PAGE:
Imagine a world in which HyperCard had been open sourced 20 years ago?
palcibiades-first at yahoo.co.uk
Fri Jun 8 03:45:26 CDT 2007
Chipp rightly points out that there are very many open source projects which
are started, and then wither. He points to the 2,000 or so low activity
projects on SourceForge. He could also point to a high proportion of the
distributions on DistroWatch.
On the other hand, in programming environments, look at Perl, Python, Lua,
Gtk, Qt, fltk, Fox..... Look at their history. They haven't fragmented
into incompatible streams, they haven't withered.
So what does the evidence prove? Not much. It might work, as some
programming environments evidently do, or it might not, as probably many
Going open source is a bit like writing it in Perl. People have written stuff
like this in Perl and its worked. Others have written stuff like this in
Perl and failed. Does this mean we should stick to writing it in C like we
always have? No. It tells you nothing one way or the other. Do you have
problems with productivity? Do you have the feeling that a lot of what you
are doing would be so much simpler in Perl? Well, think hard about moving,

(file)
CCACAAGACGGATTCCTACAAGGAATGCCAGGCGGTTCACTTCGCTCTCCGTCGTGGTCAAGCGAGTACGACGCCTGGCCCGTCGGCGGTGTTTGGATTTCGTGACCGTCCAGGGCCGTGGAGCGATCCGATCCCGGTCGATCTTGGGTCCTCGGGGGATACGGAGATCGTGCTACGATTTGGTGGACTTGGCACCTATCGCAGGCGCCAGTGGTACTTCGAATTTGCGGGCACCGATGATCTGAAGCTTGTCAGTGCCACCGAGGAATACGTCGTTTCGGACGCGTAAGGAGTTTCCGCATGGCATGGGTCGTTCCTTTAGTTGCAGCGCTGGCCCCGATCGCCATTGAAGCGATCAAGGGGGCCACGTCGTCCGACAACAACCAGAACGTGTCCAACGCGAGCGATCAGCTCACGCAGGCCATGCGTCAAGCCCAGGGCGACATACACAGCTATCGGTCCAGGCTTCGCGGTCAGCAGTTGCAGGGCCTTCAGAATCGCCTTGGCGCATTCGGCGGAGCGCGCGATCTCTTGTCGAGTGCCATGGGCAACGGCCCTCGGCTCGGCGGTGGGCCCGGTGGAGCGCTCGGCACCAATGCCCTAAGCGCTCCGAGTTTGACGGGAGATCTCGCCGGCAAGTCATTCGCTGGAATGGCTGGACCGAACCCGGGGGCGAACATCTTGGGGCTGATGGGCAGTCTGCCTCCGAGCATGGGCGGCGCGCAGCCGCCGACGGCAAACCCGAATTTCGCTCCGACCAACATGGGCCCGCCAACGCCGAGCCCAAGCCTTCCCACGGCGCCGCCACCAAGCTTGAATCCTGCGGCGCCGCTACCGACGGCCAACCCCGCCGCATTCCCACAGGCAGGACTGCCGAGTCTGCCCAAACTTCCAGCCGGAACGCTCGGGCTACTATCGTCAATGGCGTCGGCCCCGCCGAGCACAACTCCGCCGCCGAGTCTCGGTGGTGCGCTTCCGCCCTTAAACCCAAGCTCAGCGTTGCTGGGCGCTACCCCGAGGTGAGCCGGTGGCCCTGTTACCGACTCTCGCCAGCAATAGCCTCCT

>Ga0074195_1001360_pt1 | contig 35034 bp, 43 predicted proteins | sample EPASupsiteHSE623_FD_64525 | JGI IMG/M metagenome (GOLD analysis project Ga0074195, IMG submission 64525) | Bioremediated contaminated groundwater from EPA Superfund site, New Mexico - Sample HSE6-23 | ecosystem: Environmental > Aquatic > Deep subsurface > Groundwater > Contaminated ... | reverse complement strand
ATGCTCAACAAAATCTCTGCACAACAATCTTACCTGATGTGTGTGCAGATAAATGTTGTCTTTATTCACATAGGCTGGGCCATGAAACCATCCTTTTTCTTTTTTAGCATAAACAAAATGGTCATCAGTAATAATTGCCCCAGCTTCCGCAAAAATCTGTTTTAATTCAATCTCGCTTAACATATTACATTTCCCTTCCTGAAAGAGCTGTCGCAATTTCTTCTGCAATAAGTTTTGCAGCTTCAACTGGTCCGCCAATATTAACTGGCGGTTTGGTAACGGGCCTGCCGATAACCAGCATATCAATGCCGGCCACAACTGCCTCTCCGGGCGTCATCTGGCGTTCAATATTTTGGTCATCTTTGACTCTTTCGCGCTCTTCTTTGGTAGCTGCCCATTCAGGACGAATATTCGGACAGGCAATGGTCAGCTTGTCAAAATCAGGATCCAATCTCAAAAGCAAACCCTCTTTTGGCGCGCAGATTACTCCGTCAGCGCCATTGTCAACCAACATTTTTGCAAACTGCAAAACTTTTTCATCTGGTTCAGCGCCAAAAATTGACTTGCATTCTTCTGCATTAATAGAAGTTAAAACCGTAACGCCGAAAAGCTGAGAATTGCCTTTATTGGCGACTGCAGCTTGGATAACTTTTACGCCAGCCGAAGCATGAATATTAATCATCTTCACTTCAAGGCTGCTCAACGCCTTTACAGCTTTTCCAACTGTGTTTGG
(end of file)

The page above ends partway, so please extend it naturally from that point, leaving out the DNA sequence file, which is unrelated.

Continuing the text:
but think the whole thing through before you decide.
It just says, think through the open source question with the same rigor with
which you would design a program. Just because its business strategy does
not mean its easy or doesn't require proper analysis.
For Rev, to go open source is not a simple well defined thing, and does not
just mean lets have anarchy and give away the engine. And it does not have a
predictable defined outcome in terms of profitability that you can forecast
by looking at other projects. And, it might not work.
I can tell you one thing for sure though. It will not lead to a combination
of multiple incompatible streams AND a total lack of development. There's no
evidence this happens. One or the other, but not both!
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